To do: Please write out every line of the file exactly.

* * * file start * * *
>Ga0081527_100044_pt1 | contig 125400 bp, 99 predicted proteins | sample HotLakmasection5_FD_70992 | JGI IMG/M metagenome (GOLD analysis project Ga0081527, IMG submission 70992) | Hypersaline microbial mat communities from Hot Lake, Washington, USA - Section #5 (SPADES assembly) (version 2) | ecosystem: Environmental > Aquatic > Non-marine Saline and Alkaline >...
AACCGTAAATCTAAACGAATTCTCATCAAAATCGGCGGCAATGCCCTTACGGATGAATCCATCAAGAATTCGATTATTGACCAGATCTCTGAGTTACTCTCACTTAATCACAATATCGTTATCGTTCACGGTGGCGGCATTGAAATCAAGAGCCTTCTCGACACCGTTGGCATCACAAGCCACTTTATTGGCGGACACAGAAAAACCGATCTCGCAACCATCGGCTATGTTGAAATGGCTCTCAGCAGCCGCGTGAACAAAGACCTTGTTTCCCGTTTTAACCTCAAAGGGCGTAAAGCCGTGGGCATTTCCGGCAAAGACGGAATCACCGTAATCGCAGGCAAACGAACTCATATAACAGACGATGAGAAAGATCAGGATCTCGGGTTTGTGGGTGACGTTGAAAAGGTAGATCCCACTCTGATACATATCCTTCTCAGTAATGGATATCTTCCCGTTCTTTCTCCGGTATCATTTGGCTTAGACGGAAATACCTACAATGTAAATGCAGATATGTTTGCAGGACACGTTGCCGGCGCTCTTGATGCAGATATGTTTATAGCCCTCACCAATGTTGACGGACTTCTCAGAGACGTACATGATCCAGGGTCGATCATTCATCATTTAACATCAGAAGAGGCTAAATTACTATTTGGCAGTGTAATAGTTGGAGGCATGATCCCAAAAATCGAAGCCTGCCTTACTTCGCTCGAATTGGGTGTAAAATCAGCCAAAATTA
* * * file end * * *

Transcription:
>Ga0081527_100044_pt1 | contig 125400 bp, 99 predicted proteins | sample HotLakmasection5_FD_70992 | JGI IMG/M metagenome (GOLD analysis project Ga0081527, IMG submission 70992) | Hypersaline microbial mat communities from Hot Lake, Washington, USA - Section #5 (SPADES assembly) (version 2) | ecosystem: Environmental > Aquatic > Non-marine Saline and Alkaline >...
AACCGTAAATCTAAACGAATTCTCATCAAAATCGGCGGCAATGCCCTTACGGATGAATCCATCAAGAATTCGATTATTGACCAGATCTCTGAGTTACTCTCACTTAATCACAATATCGTTATCGTTCACGGTGGCGGCATTGAAATCAAGAGCCTTCTCGACACCGTTGGCATCACAAGCCACTTTATTGGCGGACACAGAAAAACCGATCTCGCAACCATCGGCTATGTTGAAATGGCTCTCAGCAGCCGCGTGAACAAAGACCTTGTTTCCCGTTTTAACCTCAAAGGGCGTAAAGCCGTGGGCATTTCCGGCAAAGACGGAATCACCGTAATCGCAGGCAAACGAACTCATATAACAGACGATGAGAAAGATCAGGATCTCGGGTTTGTGGGTGACGTTGAAAAGGTAGATCCCACTCTGATACATATCCTTCTCAGTAATGGATATCTTCCCGTTCTTTCTCCGGTATCATTTGGCTTAGACGGAAATACCTACAATGTAAATGCAGATATGTTTGCAGGACACGTTGCCGGCGCTCTTGATGCAGATATGTTTATAGCCCTCACCAATGTTGACGGACTTCTCAGAGACGTACATGATCCAGGGTCGATCATTCATCATTTAACATCAGAAGAGGCTAAATTACTATTTGGCAGTGTAATAGTTGGAGGCATGATCCCAAAAATCGAAGCCTGCCTTACTTCGCTCGAATTGGGTGTAAAATCAGCCAAAATTA